Can Someone Please Help!(Bulging Cake)

Baking By Lisa9002 Updated 11 Dec 2010 , 3:40am by planetsomsom

Lisa9002 Posted 26 Jun 2010 , 11:24am
post #1 of 22

I don't know if it's my pans or something I'm doing in my cake mix that causes my cakes to bulge. They look perfect when I take them out of the oven, then when they start cooling they shrink (ALOT) and bulge at the sides! I can't figure this out! They've not always done this but I can't think of anything I'm doing different. Could it be the way they cool?? I put them on a cooling rack for a bit before turning them onto a board. ?? Please HELP!

21 replies
thumbs Posted 26 Jun 2010 , 12:16pm
post #2 of 22

oh, I haven't heard of that happening before. I thought you meant the bulge from the icing.

It might be the recipe you are using, maybe it's just not strong enough to support the weight of itself. I really don't know, hopefully someone else will come by with more help then I can offer.

mamawrobin Posted 26 Jun 2010 , 12:26pm
post #3 of 22

Are you using the same recipe? same pans? What kind of pans do you use? How long are you letting them cool in the pan before turning them onto a cooling rack?

summersusu Posted 26 Jun 2010 , 5:59pm
post #4 of 22

i dont let mine cool...their is a discussion on the forums about wrapping them right out of the oven and putting them in the freezer for the more moisture in your cakes. maybe you could try that? What recipe are you using?

SugarHighCakery Posted 26 Jun 2010 , 6:19pm
post #5 of 22

I am at a total loss, I have never had a cake itself bulge. I have had icing bulge...but not cake.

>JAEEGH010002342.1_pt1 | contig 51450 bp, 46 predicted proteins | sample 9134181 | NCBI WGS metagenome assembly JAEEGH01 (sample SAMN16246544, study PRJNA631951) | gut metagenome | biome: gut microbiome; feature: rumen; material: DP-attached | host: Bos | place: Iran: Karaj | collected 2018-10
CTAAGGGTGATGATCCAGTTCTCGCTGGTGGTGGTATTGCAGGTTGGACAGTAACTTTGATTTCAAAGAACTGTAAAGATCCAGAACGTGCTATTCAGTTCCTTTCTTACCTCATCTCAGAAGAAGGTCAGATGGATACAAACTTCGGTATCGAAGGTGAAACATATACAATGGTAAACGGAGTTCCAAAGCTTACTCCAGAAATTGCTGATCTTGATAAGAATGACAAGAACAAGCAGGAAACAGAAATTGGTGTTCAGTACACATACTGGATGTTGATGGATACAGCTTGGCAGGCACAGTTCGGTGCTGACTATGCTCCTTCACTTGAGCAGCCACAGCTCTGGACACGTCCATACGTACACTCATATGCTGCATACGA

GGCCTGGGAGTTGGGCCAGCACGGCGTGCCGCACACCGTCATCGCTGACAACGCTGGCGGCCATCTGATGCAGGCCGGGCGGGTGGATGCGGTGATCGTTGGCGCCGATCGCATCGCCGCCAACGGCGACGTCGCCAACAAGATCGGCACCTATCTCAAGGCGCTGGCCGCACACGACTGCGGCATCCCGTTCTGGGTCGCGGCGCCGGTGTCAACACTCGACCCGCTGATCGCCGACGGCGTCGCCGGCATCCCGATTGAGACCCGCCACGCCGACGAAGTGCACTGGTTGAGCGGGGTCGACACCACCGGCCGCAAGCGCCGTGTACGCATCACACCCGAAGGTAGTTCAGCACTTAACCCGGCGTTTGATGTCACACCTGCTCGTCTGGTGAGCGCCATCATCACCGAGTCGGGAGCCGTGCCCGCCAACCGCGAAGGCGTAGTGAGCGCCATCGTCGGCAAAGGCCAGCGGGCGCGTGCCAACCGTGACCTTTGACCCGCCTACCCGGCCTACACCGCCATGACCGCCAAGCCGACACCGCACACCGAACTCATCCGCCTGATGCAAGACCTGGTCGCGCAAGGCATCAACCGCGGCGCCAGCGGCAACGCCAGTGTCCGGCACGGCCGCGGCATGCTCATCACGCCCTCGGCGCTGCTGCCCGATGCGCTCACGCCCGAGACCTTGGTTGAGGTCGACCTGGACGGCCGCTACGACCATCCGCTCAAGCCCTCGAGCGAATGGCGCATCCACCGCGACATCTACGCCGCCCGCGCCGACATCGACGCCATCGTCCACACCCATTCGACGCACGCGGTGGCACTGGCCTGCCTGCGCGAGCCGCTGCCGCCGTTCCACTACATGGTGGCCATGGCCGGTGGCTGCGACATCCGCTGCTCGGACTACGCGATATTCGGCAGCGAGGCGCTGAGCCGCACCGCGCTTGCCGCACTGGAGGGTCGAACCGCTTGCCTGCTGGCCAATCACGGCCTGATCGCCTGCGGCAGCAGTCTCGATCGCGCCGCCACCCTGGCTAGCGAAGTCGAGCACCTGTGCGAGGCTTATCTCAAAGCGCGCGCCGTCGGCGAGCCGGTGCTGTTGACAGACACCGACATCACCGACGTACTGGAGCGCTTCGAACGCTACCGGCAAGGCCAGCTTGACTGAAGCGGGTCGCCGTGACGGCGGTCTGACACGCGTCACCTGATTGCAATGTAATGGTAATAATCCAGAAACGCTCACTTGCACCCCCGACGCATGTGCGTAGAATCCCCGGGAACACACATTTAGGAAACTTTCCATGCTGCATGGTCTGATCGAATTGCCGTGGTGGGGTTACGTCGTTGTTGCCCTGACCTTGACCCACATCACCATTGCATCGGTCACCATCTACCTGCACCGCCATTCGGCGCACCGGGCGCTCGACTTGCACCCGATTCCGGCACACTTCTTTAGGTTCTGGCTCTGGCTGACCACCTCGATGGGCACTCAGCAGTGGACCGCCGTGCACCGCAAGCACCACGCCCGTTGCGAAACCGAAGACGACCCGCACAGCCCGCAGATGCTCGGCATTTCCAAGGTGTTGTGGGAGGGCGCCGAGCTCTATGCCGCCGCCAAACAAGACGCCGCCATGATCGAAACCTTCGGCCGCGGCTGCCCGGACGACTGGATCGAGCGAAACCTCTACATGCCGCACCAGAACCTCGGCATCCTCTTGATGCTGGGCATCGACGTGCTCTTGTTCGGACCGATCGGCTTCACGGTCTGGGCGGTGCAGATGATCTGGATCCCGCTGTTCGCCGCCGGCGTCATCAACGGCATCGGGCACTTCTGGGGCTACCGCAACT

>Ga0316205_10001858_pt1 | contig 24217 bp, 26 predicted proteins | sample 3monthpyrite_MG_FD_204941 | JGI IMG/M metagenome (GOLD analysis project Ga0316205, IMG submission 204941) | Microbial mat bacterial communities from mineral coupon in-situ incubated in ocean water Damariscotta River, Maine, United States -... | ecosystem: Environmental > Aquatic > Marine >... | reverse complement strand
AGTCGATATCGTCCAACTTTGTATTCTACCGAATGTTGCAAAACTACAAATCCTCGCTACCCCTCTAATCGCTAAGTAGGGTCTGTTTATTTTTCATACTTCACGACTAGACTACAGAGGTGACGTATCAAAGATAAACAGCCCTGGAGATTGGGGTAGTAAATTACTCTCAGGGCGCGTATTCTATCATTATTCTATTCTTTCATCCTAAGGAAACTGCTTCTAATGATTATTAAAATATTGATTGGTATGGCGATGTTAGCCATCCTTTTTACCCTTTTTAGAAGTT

Can you post a picture or link to an example of this? I am interested in seeing it.

julesh268 Posted 26 Jun 2010 , 6:25pm
post #6 of 22

Can you show a picture? Could they not be cooked all of the way through?

Karen421 Posted 26 Jun 2010 , 6:29pm
post #7 of 22
Quote:
Originally Posted by julesh268

Can you show a picture? Could they not be cooked all of the way through?




That's what I was thinking also, perhaps they are slightly underdone and that is causing it to compress and bulge?

Lisa9002 Posted 28 Jun 2010 , 6:19pm
post #8 of 22

Thanks for all the suggestions/questions to help. I'm using a mix plus pudding and basically just a recipe I came up with. I've used it all along and had no issues with it. The only thing I can think of different that I done, is that I baked the layers and cooled them aproximately 10 min before turning them out of the pan. I use the wilton pans. I don't have a photo of the bulging layers, however, I will take one and post it if it happens again. I have put a splash of buttermilk in my recipe (just the last few times) and don't remember if that's how long I've had the bulging issue or not. There are getting done, I'm just confused. Can't really think of anything I've done different other than the buttermilk. I had to rebake the whole wedding cake the day of the wedding! Talk about STRESS!! I posted a pic in my photos. I'ts the last one posted. 3 tier with pale yellow polka dots. The wedding was at 3 and I got it delivered to the church at 2! Everyone was well pleased and said it was worth the wait. The new layers I baked still bulged a little. You can see it through the icing, I think. Nobody else really noticed. Idk..........any more advice is appreciated!

dalis4joe Posted 28 Jun 2010 , 6:22pm
post #9 of 22

cooling rack for a bit before turning them onto a board..... how long in the cooling rack? what kind of board? I have a feeling that's where your problem is...

Lisa9002 Posted 28 Jun 2010 , 7:38pm
post #10 of 22

I usually cool them 10 to 15 minutes in the pan (or until they are cool enough to release without sticking) and put them on a card board that I'm gonna use to put the cake on and leave on the cooling rack til completely cool. The bulging usually starts in the pan though. I can see the sides of the cake sticking out (like midways of the layer) before I ever turn in out of the pan. ?? So it must be the recipe. Right?

MissCakeCrazy Posted 13 Jul 2010 , 9:06pm
post #11 of 22

I would leave it for a little longer in the oven (lower temp and an extra 15 minutes?) then I would wait a longer time for it to cool down in the tin before turning out. (about half an hour or more). I think it bulges because of all that moisture in the cake. If you leave it time to settle in the tin, its less likely to bulge as much. Let me know how it turns out next time icon_smile.gif